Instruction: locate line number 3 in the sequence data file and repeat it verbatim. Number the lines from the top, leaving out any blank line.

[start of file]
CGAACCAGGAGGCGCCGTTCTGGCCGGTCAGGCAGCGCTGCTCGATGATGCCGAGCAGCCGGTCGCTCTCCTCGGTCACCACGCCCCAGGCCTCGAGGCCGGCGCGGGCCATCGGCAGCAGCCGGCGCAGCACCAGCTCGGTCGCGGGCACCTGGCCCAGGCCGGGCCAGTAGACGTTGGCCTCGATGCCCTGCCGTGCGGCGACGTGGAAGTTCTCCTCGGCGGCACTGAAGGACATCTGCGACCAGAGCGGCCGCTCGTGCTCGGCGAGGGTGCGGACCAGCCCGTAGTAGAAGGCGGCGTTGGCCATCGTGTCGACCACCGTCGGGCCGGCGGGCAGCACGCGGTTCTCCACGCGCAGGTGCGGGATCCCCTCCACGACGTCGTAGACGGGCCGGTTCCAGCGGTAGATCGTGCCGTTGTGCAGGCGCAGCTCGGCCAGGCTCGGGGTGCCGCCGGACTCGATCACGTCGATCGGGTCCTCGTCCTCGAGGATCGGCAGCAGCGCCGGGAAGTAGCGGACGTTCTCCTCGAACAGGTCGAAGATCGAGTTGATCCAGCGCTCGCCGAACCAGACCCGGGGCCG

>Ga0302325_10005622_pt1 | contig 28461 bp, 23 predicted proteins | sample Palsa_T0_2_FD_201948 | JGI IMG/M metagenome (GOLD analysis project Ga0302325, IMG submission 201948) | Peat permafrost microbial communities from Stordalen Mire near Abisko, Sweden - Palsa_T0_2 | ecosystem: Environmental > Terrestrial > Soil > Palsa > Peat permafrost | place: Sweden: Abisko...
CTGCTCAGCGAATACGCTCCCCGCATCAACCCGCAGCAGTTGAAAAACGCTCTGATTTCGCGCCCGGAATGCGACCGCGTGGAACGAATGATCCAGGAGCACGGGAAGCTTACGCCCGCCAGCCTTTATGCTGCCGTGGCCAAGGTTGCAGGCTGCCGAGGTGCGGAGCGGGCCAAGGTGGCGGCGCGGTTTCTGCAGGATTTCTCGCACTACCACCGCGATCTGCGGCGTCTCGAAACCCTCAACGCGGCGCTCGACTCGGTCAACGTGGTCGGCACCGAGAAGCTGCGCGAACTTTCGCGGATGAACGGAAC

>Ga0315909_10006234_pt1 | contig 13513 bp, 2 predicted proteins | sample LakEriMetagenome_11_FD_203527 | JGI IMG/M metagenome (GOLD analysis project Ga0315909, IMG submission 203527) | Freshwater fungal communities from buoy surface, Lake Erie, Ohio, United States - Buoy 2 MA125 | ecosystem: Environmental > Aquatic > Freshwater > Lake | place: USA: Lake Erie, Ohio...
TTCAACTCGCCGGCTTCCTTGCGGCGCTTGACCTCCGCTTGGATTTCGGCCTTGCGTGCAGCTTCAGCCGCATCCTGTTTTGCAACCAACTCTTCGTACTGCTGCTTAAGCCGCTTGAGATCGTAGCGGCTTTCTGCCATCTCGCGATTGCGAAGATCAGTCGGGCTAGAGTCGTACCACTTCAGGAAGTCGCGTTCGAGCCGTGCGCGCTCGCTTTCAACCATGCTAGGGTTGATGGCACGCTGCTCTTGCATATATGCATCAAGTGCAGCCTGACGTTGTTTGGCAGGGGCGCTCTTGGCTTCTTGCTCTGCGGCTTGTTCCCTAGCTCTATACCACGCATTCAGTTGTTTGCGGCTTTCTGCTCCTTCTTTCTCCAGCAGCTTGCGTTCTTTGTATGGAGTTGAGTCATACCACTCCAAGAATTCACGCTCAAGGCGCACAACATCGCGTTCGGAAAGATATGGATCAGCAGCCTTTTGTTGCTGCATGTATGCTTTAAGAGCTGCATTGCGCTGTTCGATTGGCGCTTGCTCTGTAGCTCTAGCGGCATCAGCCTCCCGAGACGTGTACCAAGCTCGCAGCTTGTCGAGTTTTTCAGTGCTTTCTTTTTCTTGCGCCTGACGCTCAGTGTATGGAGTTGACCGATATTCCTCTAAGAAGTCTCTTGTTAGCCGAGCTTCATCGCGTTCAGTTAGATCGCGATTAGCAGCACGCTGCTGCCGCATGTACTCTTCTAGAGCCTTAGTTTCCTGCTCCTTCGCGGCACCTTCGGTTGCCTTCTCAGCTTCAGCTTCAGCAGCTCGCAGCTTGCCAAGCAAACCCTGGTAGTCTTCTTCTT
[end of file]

CTGCTCAGCGAATACGCTCCCCGCATCAACCCGCAGCAGTTGAAAAACGCTCTGATTTCGCGCCCGGAATGCGACCGCGTGGAACGAATGATCCAGGAGCACGGGAAGCTTACGCCCGCCAGCCTTTATGCTGCCGTGGCCAAGGTTGCAGGCTGCCGAGGTGCGGAGCGGGCCAAGGTGGCGGCGCGGTTTCTGCAGGATTTCTCGCACTACCACCGCGATCTGCGGCGTCTCGAAACCCTCAACGCGGCGCTCGACTCGGTCAACGTGGTCGGCACCGAGAAGCTGCGCGAACTTTCGCGGATGAACGGAAC